The MMUA office is moving. While certainly an inconvenience, it also presents an opportunity to go through drawers and files to see what should be kept and what ought to be thrown away.

Rummaging through the office, it is apparent that, in many cases, what seemed crucially important at one time is no longer needed. On the other hand, most of us probably remember something we wish we would have kept.

That something is old doesn’t mean it should be discarded. In fact, sometimes just the opposite is true.

I have in my possession the first MMUA publication, from 1933. How this treasure came into my possession, I do not recall. It may well have been that I made sure to take it the first time I was involved in an office move.

To say that the booklet is foundational to my understanding of MMUA and municipal utilities would be an understatement.

The municipal electric leaders of the time had a sense of mission. And they took the time and trouble to write it down.

Consider the times: the worst economic downturn in the history of the industrialized world—the Great Depression—which followed the stock market crash of 1929 and the collapse of utility holding companies.

Electric service was a proven benefit to society, but many smaller cities and rural areas went without. Other cities were served by private companies, but only poorly.

The municipal franchise was still a serious regulatory tool, and many cities took the franchise unto themselves. Municipal utilities were (and are) formed via referendum, and these votes were the source of much passionate debate. Charges of communism were hurled at municipal proponents.

In Detroit Lakes, a municipalization opponent shot an advocate in the head. The intended victim was saved as the bullet deflected off a metal hat band.

The referendum passed.

To say that the people who created the Minnesota Municipal Utilities Association had a sense of mission would be an understatement. I offer a few of their thoughts for you here:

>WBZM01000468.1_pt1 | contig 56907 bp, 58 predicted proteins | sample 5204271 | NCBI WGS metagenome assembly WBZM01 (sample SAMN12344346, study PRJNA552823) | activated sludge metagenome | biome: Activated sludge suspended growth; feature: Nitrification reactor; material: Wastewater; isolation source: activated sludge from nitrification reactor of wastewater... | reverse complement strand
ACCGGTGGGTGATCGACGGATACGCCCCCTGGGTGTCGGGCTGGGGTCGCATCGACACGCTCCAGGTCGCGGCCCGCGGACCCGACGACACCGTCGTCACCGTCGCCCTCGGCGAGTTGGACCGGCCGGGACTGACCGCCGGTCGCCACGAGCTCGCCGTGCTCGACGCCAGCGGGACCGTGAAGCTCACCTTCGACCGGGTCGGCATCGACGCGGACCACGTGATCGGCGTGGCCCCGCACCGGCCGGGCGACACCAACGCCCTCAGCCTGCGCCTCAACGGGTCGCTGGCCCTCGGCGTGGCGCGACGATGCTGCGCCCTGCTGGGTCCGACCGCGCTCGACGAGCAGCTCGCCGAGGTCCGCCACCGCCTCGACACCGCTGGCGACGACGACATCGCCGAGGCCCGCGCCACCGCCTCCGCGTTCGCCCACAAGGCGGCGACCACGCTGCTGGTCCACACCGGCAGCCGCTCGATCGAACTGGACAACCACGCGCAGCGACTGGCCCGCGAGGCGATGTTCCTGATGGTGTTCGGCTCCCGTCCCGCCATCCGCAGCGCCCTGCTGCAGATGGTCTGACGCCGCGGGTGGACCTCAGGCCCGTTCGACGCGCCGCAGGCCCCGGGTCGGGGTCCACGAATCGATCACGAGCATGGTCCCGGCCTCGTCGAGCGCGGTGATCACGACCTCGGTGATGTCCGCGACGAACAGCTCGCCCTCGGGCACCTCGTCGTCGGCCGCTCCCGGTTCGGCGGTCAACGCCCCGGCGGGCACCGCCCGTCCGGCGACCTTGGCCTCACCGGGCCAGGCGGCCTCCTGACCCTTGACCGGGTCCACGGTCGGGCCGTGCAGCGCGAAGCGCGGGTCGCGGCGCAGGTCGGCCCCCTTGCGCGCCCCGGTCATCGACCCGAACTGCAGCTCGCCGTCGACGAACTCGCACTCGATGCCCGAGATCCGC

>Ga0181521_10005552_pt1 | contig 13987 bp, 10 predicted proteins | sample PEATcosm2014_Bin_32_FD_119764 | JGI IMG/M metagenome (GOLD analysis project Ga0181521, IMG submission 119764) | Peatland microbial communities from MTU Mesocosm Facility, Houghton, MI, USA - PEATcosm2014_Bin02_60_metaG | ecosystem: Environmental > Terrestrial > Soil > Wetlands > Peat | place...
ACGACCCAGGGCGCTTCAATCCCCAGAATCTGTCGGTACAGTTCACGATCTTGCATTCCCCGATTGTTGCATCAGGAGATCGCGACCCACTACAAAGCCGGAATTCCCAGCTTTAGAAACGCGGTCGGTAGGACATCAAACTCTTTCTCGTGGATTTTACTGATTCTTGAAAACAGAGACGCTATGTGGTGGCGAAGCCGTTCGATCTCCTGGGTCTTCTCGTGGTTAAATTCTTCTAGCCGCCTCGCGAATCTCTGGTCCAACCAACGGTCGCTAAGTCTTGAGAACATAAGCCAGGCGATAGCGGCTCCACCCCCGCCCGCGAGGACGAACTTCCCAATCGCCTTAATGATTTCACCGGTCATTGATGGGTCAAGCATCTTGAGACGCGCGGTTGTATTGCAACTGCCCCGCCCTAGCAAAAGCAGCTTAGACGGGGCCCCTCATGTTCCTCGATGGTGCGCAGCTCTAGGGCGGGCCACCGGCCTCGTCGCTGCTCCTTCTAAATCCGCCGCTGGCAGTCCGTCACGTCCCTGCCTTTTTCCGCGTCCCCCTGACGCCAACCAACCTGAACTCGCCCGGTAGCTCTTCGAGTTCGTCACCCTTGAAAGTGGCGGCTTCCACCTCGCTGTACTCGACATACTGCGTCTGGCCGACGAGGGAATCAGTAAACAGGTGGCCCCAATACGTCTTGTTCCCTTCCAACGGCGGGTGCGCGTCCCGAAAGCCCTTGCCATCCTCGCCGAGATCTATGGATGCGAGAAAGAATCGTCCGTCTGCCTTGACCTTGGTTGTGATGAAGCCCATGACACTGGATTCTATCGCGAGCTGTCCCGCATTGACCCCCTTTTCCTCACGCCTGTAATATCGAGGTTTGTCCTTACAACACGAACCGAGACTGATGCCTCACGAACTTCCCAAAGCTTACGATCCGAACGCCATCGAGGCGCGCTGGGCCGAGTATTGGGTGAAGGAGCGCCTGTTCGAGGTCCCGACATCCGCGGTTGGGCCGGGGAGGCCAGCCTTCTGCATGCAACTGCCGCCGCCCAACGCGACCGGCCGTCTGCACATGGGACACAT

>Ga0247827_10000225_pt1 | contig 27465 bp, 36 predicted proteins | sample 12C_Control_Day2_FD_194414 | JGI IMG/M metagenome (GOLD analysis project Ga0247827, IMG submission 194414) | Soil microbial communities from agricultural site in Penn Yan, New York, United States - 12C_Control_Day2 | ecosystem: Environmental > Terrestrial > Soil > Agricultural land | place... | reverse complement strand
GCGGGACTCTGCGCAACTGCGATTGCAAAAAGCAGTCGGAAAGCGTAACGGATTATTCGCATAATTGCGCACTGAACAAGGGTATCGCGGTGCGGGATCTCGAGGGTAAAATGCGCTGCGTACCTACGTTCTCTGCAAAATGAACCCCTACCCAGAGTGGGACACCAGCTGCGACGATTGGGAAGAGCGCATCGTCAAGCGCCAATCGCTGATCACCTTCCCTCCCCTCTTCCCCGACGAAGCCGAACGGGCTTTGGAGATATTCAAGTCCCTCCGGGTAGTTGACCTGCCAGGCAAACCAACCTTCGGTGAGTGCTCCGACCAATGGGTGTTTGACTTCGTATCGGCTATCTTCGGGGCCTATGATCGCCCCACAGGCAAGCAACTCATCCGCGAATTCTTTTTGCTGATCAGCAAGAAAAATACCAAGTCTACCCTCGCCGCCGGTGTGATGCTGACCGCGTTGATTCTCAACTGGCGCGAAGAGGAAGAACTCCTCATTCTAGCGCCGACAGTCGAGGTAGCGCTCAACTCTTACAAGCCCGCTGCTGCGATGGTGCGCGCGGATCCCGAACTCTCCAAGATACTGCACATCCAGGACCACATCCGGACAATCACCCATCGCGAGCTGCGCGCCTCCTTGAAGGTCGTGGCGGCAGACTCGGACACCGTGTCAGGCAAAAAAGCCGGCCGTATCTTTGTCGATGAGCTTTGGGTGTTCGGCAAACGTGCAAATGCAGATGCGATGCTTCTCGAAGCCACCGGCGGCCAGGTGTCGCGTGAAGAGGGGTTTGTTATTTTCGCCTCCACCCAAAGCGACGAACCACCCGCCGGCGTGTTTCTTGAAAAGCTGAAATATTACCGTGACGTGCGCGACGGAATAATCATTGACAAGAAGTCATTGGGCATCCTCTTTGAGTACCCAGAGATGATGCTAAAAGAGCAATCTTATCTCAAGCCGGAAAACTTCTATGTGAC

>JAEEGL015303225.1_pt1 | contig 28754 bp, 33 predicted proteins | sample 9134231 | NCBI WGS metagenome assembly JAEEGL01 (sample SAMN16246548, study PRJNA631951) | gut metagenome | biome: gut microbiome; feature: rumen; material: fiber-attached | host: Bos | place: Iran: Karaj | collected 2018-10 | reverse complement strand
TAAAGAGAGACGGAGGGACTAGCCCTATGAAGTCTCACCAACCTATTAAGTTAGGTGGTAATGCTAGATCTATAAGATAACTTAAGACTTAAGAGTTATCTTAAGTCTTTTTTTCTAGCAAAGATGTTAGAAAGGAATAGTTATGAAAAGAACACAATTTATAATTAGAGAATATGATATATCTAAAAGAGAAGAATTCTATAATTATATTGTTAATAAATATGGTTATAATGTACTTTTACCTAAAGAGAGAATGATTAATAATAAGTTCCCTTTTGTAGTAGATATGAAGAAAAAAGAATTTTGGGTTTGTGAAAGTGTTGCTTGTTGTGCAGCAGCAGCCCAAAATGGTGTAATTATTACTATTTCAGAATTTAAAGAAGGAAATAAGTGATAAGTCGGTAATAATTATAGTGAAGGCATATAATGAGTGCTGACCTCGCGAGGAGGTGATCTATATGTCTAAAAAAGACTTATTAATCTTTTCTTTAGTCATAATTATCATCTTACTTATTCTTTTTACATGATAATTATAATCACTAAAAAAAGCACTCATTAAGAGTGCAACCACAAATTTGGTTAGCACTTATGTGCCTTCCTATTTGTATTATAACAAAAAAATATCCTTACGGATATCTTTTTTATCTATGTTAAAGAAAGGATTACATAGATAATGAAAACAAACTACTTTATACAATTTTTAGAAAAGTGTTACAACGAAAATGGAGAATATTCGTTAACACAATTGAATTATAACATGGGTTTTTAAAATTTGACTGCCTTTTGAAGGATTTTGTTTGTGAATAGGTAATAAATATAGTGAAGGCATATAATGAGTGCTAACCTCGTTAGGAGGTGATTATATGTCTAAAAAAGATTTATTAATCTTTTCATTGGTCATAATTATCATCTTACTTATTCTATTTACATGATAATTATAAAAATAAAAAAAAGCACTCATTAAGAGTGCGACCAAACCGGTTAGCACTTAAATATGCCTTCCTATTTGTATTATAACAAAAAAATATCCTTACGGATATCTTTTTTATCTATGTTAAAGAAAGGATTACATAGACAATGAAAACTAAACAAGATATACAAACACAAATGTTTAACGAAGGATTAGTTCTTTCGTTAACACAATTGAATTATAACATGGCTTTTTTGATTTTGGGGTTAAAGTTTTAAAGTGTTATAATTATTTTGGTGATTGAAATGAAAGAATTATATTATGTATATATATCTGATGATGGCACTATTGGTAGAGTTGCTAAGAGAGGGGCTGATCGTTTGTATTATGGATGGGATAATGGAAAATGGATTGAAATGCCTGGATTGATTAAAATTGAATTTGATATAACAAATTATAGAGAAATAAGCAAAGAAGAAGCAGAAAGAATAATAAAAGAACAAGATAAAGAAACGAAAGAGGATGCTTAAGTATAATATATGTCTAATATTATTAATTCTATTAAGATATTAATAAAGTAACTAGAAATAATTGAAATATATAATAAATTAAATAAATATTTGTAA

If the citizens are wise . . .

The introduction to MMUA’s first publication ends with this: “The members of this organization are unselfishly and wholeheartedly devoted to the progress of municipal ownership.”

I don’t know if organizations had mission statements in the 1930s, but this serves admirably–to the point, memorable, inspirational.

As a counterweight, elsewhere the document notes that the Association was not intended as a “missionary society.” In other words, it would not proselytize a city to municipalize electric service. That, my friends, is a decision that cannot be imposed by others. On the other hand, Association members would testify to the benefits of municipal ownership, and extend the hand of friendship to any who would take the yoke of city electric service upon their own shoulders.

This position is evident in the reprinting of a March 5, 1933 letter from the Worthington city clerk to a man from Staples, who inquired of the wisdom of municipal electric service.

The brief reply contains, at its heart, this statement:

“We do heartily believe that a city owned plant has many advantages over other methods. Perhaps the greatest is that the citizens can control the extent and quality of service to which their money entitles them. And when we consider that while we are enjoying such service our plant is able in addition thereto to pay for various public improvements that otherwise would necessitate a bond issue, our endorsement of the municipally owned plant becomes enthusiastic.

“All we have said may be summarized in this one statement: We believe that a municipally-owned plant is an advisable undertaking if the citizens are wise in their handling of its affairs.”

That statement remains true today.

Does Minnesota Public Power remain true to its founding principles?     

I would say, by and large, it does.

As one piece of evidence I offer the comments of Jon Brooks of Princeton Public Utilities, captured in a story elsewhere in this newsletter:

“It became a lifestyle. It’s my job and my crew’s job to keep the lights on. The people of this community mean a lot to all of us.”

Brooks clearly caught the clear sense of mission the founders of this organization described.

It is something we would do well to keep.     

- Steve Downer